New York rapper Aesop Rock brings us his new 15 track album Skelethon on Rhymesayers Entertainment. This is his first solo release since None Shall Pass in 2007, scheduled to be released July 10 this year. This is the first album to be wholly produced by Aes rather than his usual collaborator, Blockhead. This alone adds an additional aesthetic to his distinctive rhyme style. Skelethon has been produced following several deep personal losses to Aesop and explores the sometimes-futile ways people try to cope with serious issues.
Aesop Rock is one of those rappers that most, if not all, fans have come across at some point. For some of you, you have grown up listening to him as either a solo artist or as a part of The Weathermen collective and the other frequent collaborations he played a hand in. For good reason, the former Def Jux rapper is essential listening for rap lovers because of his style and influence on the so-dubbed world of alternative hip-hop.
The album touches on a range of real-life events, beginning with the death of a close friend in 2008. Aesop rocks about subsequent losses, jostled memories, relationships gone awry, and the diverse ways people deal with these occurrences. Skelethon is filled with dark humour that is made to work so effectively without causing offence. It’s clear that Aesop speaks candidly, if not in his often-contrived straightforwardness that gives the album that continuous flow and tone and creates the feeling that Skelethon as a collective work is far more than the sum of its parts. None of the album’s 15 tracks can be said to standout forthright, but that’s more of a testament to the effort’s cohesive nature than a critique on Aes’ ability to make one particular song worthy of exceptional note.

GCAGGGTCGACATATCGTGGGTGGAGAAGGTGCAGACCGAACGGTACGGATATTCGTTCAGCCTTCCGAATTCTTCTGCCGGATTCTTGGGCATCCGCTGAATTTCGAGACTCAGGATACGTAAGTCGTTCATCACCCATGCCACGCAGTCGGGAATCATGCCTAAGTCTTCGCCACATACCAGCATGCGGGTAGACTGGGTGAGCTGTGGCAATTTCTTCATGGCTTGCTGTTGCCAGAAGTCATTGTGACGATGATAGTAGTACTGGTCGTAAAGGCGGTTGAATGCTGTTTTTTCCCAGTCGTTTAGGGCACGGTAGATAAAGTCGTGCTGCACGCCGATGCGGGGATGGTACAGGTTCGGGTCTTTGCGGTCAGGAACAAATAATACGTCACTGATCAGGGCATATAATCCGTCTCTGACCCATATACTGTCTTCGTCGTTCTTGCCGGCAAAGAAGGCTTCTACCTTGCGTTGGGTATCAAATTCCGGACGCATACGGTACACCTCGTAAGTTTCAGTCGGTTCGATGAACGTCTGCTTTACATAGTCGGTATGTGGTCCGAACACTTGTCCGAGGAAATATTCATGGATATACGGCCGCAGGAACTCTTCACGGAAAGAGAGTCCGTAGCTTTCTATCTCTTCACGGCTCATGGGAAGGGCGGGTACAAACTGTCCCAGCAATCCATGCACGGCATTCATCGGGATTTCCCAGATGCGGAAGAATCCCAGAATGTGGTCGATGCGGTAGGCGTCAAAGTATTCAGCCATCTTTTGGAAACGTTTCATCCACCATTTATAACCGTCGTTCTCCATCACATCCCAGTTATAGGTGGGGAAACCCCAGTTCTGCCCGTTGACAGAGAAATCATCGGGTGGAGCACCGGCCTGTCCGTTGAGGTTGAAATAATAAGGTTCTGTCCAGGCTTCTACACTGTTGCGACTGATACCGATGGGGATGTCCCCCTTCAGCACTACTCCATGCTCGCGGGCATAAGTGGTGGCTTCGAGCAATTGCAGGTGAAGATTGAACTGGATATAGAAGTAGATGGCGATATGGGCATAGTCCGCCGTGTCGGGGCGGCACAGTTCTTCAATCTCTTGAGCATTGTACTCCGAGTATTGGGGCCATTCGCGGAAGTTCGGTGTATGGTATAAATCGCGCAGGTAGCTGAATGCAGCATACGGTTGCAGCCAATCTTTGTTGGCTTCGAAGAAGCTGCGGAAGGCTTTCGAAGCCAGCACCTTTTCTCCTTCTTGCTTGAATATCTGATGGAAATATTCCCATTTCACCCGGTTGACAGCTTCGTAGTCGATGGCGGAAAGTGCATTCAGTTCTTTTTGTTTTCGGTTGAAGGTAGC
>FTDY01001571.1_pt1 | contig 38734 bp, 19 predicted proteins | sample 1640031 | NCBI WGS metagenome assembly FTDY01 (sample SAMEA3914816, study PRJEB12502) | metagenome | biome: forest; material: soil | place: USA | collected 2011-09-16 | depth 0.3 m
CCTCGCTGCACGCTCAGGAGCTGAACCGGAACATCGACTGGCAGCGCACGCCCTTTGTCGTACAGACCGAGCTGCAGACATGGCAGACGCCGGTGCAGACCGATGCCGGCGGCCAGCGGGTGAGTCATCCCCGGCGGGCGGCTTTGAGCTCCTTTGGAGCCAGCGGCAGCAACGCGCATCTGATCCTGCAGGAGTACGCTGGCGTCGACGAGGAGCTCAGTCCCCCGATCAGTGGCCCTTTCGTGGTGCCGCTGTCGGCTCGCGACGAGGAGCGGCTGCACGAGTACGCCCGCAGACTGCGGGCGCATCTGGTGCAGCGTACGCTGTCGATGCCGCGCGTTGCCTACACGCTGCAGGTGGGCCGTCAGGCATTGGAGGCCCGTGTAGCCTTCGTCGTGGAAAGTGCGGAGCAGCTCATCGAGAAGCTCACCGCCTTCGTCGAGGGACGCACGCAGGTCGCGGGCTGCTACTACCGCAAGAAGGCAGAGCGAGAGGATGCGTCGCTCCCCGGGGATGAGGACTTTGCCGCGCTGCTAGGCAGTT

Aesop is a great story teller. He is able to make peculiar life situations easily understandable. His point of view, however obscure, seems perfectly plausible. Throughout the album the flow is smooth. Aesop dictates the track’s pace and does not allow normal rap conventions to hold back the buckets of personality in his style. He is unrivalled in subject and makes any listening experience fresh. This is a lot of the reason even people with a large pallet of listening will find Skelethon still innovative.
Production of the album – as already mentioned – is handled entirely by Aesop Rock himself. It adds a lot to the already-personality filled lyrics. He tailors aspects of each track to fit together perfectly and shows mastery in his ability to coerce emotion from each of his soundscapes. There is not a particular stand out beat on this album, either; all have attractive points and are so distinctive that they cannot be accurately compared.
Skelethon is a beautiful album in whichever way you interpret the word beautiful. Aesop, throughout his career, shows no sign of slowing and has managed to create art that encapsulates his personality and thought. Skelethon should be much anticipated by all, as it is undoubtedly one of Aesop’s greatest to date and is a clear contender for the best release of 2012.
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